I could have sworn I’d mentioned this pleasing Chinese curse etymology before, but apparently not, so I’ll quote the relevant post from Blood & Treasure (“Everything under heaven is in utter chaos; the situation is excellent”):

I offered [250 kuai a month for once-a-week cleaning] and she laughed and said that was fine, but could it be 260, because 250 was a swearword. And both my friend and I were “Huh?” Which wouldn’t be strange if it was just me, but said friend has really, really good Chinese.

Anyway, I asked a couple of people and they confirmed that yes, 250 was either “crazy” or “stupid.” So I assumed that it must sound like a similar phrase, but couldn’t think of it, and my Chinese friends said, nope, 250 just meant stupid and they had no idea why. My friend Baidu’d it up, and –

Apparently it comes from the custom of stringing copper cash into strings called diao in ancient china. And one diao had 1000 cash on it. So there evolved a humble term ban diaozi, “half a diao,” that literary types would use self-deprecatingly. That’s not considered an insult now. But then the insult “250” emerged, because it’s half a half a diao, i.e., a guy who really is stupid.

That is one hell of a complex insult.

Thanks, David!

Not especially LH-relevant (except that I have a beard), but fun, so I’m tacking it on here: a 1939 appreciation of the beard. Thanks, Sven!


  1. Pinyin and hanzi: 250 = èr​ bǎi wǔ​​ (二百五), bàn​ diào​ zi​ (半吊子). Eveline Chao’s wonderful Niubi!” describes it as Northern Chinese (which in the context of the book sometimes means simply ‘not used in Hong-Kong and Taiwan’) and a bit old fashioned.

  2. Wow, I’m really surprised this isn’t more commonly known. Anyone who’s spent any length of time living in China would encounter this, most often in the context of haggling just as above.
    I’ve heard a few different explanations myself after a decade living in China. The one he used above was the last of those listed: http://baike.baidu.com/view/8335.htm .
    The others there:
    * King can’t find killers of friend. After some time issues a promugation claiming friend was traitor, and offers 1000 reward to killers. Four come forward, he says “behead these ‘250’s”
    * Unsuccessful scholar wants sons to become famous. Names them “Success” and “Failure”. Before going to market, commands Success to write 300 characters, Failure to write 200. Returns, asks how it went. Wife replies, “They wrote, but Success’ were few and Failure’s were many, so each wrote 250.”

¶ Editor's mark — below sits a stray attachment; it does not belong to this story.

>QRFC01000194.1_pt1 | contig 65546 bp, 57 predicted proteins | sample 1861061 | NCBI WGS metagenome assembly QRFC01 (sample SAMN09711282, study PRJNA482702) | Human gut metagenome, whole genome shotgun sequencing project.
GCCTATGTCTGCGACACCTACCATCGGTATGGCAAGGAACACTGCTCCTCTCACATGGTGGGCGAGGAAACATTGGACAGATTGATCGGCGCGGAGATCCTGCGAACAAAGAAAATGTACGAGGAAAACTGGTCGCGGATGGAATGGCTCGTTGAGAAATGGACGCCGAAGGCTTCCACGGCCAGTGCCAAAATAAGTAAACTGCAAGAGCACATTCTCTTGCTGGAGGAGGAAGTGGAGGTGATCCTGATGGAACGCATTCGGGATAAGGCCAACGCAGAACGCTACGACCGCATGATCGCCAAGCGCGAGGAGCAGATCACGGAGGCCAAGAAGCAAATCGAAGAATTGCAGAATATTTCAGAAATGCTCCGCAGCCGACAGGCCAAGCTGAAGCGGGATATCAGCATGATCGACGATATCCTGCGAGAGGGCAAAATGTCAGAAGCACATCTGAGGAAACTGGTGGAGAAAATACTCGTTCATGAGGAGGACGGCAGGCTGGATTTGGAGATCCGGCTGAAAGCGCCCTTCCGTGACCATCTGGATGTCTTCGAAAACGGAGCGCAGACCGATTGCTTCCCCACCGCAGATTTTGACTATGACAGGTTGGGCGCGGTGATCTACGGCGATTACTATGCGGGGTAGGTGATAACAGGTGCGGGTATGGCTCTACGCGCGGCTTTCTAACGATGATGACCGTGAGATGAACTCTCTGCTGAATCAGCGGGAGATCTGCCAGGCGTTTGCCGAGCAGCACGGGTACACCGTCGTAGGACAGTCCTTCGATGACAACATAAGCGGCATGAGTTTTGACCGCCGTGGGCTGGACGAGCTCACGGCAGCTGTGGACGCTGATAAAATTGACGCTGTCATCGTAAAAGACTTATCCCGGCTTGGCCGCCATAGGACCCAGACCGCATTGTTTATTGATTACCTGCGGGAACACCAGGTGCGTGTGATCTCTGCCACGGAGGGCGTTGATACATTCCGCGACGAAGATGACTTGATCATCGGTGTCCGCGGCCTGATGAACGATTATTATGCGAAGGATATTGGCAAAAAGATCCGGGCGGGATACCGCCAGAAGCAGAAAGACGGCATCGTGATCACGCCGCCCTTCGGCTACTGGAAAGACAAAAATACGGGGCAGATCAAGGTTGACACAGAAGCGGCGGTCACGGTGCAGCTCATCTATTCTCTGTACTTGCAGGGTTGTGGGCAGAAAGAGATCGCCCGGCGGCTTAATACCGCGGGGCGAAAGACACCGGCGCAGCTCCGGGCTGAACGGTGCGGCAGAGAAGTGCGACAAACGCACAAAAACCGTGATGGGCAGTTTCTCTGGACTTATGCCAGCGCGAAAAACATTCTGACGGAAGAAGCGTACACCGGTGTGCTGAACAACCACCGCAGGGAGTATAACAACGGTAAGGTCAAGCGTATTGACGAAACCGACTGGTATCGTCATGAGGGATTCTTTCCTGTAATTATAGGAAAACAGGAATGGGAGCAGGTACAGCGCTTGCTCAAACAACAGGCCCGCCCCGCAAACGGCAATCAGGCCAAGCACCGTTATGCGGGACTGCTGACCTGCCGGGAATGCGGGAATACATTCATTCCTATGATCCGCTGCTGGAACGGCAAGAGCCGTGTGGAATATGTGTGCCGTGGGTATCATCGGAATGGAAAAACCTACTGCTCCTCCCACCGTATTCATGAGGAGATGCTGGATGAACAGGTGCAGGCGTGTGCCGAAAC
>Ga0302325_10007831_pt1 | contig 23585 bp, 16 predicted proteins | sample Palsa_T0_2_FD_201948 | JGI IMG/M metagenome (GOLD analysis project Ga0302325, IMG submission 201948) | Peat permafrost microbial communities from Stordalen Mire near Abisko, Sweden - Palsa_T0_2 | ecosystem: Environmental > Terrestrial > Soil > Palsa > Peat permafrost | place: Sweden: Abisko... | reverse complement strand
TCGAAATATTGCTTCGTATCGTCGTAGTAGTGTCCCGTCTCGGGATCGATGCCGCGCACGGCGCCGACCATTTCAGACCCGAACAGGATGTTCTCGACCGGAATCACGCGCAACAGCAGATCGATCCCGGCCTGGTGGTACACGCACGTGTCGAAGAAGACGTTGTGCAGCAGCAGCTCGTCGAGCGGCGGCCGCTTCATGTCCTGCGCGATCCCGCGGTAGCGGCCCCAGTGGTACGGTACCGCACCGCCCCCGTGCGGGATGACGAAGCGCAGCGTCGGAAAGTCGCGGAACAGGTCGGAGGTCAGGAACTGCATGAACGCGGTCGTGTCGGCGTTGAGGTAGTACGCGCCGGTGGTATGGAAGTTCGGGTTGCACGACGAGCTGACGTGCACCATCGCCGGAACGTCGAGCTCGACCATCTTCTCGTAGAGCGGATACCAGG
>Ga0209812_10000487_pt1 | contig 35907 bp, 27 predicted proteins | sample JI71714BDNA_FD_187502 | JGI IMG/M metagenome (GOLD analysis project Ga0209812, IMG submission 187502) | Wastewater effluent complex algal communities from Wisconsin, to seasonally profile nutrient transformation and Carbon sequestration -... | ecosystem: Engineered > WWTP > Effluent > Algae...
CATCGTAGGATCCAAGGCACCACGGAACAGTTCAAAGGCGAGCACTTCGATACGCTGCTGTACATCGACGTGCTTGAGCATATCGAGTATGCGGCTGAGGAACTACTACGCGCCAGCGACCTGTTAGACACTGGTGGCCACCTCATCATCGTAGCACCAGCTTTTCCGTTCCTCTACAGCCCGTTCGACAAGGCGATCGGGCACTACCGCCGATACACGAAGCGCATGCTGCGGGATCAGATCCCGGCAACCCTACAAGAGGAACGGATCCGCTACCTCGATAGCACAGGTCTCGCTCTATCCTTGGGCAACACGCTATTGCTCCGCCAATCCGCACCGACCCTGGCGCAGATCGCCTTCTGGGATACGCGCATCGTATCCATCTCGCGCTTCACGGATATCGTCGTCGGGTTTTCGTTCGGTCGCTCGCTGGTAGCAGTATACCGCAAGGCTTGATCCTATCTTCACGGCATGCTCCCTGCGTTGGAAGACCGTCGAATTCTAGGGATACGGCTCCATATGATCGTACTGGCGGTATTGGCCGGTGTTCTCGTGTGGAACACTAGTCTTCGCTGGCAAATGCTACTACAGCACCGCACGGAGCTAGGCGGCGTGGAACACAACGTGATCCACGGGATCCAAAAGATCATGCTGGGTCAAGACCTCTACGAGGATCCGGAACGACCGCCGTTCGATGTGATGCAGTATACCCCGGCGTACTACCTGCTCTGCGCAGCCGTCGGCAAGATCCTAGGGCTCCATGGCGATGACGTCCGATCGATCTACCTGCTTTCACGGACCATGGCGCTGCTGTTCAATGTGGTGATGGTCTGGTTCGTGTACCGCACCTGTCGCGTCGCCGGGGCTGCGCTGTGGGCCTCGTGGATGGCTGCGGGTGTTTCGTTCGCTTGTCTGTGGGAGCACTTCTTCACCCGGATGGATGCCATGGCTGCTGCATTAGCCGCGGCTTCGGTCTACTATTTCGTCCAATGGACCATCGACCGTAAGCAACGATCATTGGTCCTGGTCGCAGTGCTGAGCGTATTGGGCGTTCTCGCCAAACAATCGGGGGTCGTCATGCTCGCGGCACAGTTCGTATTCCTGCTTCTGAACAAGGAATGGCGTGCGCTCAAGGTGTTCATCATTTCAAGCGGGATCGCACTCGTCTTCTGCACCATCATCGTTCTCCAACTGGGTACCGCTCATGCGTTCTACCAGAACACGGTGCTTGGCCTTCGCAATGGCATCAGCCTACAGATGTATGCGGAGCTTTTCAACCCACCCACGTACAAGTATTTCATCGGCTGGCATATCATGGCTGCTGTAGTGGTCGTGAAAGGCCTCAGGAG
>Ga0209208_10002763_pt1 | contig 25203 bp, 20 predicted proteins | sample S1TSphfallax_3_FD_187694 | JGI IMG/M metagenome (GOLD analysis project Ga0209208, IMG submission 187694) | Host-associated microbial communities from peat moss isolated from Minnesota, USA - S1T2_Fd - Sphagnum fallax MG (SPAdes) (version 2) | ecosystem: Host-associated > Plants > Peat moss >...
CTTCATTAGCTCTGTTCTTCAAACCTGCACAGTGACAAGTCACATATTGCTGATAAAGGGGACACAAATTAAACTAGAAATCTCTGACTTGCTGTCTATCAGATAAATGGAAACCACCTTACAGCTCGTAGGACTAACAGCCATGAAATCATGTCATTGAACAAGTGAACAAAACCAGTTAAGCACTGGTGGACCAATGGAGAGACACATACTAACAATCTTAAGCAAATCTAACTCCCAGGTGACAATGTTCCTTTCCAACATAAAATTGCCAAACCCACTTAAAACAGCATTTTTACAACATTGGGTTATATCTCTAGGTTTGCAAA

* Tang Dynasty Chang’an mayor roamed the streets with his guard, had a “squad caller”. Added more callers, people started calling them “250” (two “squad” callers) and “2 poles” (which they carried).
    * A Majhong exclamation with changed pronunciation.
    * An idiot selling a treasure for 250 when the trasure had “sell for at least two hundred fifty eight” written on it. (similar to what I was told)
    * A person studied songs of a musician “Five Hundred”, but sung horribly. Others said he was only worth half a “Five Hundred”. Friend called him “250”.

  3. Thanks, that’s quite a selection! I think I may be remembering it from my time in Taiwan, but that was over thirty years ago now, so who knows.

  4. John J Emerson says

    Making up new explanations (new folk etymologies) is a big part of the joke. It’s not as though there is a deep meaning to understand once bedrock is reached.
    This kind of “anything goes” reading is often far overdone, but seems right on the money here.

  5. J.W. Brewer says

    For somewhat similar math but pointing in the other direction, see “Brahma said: Well, after hearing ten thousand explanations, a fool is no wiser. But an intelligent man needs only two thousand five hundred.” This is said to be from the Mahabharata, but I just came across it on the Facebook page of a young grad student in astrophysics and have not tried to verify the sourcing.

  6. Reminds me, obliquely, of phrases like “two sandwiches short of a picnic”. I’ve no doubt someone will try one day to put forward a folk-story explanation for that: “There was once an emperor who decided to take his court on a picnic. But the man he entrusted with the catering arrangements was very stupid …”

  7. This is said to be from the Mahabharata

    Indeed, it was said right here in 2006.

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